# Factoring Polynomials

At times, it can be difficult to tell whether or not a

quadratic of the form ax^{2} + bx + c can be factored

into the form (dx + e)( fx + g) , where a, b, c, d, e, f,

and g are integers. If b^{2} − 4ac is a perfect square, then

the quadratic can be factored in the above manner.

For each of the following problems,

(a) Compute b^{2} − 4ac .

(b) Use the information from part (a) to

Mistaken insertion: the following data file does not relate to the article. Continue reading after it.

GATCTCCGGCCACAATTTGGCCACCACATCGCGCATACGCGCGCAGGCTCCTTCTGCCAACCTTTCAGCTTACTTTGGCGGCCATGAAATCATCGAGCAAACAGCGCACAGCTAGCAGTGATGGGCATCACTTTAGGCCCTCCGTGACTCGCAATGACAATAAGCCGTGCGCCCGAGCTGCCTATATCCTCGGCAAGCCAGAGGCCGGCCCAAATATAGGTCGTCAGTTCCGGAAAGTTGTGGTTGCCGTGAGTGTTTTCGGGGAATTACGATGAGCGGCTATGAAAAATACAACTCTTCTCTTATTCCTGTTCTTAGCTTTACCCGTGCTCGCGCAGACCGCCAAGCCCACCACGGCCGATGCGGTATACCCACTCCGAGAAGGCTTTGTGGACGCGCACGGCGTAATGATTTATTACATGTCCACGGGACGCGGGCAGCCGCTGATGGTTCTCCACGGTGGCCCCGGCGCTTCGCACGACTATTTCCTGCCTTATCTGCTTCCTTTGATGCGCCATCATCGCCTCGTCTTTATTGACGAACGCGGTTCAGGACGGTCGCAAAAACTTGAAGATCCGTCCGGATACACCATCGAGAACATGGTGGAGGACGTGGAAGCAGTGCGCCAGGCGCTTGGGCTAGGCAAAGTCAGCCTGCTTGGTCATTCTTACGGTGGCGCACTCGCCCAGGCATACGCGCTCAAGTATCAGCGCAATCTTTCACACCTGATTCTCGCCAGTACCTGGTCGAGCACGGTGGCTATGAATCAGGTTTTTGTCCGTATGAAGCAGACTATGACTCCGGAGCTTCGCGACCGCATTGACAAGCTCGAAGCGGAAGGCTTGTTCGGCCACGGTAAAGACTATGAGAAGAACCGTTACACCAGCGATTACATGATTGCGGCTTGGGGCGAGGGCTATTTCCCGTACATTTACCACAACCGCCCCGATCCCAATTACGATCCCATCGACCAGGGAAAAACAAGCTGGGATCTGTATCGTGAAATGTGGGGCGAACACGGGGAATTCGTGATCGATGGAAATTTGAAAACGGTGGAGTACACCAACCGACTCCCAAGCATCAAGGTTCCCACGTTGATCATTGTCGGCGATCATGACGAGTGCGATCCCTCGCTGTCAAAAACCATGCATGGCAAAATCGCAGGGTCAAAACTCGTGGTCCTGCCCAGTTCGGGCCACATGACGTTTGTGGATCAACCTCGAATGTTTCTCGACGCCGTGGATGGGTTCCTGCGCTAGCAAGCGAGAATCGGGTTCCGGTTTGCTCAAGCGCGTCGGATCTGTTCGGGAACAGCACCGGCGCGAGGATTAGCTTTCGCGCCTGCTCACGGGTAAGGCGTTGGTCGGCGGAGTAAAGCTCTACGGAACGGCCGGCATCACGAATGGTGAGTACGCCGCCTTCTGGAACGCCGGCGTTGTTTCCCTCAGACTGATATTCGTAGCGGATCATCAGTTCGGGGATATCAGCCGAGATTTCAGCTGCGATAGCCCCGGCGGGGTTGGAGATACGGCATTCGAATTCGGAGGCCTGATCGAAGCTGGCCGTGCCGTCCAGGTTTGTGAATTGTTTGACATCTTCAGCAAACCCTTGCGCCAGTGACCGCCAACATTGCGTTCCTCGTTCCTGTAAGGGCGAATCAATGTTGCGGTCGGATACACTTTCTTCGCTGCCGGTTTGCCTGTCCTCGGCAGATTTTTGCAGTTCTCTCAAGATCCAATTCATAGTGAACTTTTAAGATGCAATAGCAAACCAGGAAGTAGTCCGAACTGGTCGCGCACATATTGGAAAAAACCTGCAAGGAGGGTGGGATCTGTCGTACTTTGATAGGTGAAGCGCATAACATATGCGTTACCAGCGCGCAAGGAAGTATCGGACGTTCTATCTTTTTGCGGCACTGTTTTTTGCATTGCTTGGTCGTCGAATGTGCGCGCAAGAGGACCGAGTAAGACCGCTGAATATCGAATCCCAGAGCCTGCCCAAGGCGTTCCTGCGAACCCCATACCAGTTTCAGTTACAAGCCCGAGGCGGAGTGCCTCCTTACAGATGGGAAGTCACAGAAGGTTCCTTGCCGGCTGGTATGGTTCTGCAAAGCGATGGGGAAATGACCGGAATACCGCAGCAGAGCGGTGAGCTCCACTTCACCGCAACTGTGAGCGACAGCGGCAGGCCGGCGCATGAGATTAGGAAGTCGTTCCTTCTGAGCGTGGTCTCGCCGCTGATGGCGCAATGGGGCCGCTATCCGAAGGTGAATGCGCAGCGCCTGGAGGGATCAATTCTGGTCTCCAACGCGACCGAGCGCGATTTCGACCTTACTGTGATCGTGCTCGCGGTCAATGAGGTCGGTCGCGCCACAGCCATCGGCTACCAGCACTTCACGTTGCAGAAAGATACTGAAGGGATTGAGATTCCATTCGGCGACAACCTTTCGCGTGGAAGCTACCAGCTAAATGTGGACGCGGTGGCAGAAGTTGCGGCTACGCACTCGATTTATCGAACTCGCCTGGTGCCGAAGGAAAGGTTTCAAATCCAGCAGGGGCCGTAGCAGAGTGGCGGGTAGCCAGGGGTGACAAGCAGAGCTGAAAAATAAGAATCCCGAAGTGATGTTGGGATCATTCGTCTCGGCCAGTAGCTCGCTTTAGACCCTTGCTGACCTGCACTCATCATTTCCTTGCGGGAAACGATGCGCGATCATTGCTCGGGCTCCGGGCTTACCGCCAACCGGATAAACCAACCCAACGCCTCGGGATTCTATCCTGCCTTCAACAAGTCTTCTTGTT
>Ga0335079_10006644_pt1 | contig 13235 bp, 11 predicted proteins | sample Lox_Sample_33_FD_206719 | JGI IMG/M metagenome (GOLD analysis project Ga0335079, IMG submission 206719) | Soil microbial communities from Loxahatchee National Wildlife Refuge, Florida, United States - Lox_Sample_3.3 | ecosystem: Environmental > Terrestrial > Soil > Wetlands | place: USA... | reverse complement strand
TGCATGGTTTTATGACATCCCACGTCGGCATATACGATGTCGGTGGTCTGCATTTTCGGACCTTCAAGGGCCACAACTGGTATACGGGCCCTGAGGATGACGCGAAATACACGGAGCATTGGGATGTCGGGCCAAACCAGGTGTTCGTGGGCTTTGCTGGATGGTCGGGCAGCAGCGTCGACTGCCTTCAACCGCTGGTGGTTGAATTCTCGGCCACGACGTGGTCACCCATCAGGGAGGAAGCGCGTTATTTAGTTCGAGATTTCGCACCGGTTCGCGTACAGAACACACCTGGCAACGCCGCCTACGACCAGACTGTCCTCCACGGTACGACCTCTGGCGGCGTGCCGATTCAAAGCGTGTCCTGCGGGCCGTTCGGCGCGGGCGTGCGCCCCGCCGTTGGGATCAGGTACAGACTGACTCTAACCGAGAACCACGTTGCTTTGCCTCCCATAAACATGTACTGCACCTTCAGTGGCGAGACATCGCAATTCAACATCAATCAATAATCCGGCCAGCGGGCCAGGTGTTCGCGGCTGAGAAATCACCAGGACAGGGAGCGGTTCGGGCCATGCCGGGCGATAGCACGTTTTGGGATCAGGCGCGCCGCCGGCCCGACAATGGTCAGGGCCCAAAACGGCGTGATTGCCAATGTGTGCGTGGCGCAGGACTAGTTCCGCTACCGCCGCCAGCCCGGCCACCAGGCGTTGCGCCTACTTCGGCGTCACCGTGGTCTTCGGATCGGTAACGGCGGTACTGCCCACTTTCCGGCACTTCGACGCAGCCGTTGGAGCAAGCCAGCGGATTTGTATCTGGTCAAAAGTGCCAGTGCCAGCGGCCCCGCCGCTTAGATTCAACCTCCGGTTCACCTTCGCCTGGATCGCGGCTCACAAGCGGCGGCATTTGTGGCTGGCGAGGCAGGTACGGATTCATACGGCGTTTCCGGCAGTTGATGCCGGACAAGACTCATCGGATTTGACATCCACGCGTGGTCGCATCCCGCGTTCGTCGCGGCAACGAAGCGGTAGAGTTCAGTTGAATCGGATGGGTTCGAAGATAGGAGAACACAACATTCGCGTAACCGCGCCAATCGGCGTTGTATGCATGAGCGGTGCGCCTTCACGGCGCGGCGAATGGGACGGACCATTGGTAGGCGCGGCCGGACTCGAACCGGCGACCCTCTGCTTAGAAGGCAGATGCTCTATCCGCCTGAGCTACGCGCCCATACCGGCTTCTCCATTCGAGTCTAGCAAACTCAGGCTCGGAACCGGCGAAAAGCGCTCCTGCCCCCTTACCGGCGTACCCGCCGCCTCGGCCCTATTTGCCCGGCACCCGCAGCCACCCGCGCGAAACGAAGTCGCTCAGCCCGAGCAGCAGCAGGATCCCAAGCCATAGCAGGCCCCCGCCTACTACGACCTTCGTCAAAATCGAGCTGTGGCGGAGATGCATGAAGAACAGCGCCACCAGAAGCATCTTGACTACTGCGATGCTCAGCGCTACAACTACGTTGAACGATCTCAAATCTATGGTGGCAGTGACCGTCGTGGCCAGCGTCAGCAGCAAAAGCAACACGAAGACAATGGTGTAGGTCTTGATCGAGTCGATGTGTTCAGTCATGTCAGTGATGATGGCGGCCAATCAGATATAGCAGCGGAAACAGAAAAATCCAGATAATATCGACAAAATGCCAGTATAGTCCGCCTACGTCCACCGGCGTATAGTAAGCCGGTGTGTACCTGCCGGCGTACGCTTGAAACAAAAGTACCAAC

determine whether or not the quadratic can

be written as factors with integer coefficients.

(Do not factor; simply answer Yes or No.)

Factor the following polynomials. If the polynomial

can not be rewritten as factors with integer

coefficients, then write the original polynomial as your

answer.

Factor the following. Remember to first factor out the

Greatest Common Factor (GCF) of the terms of the

polynomial, and to factor out a negative if the leading

coefficient is negative.

Factor the following polynomials. (Hint: Factor first

by grouping, and then continue to factor if possible.)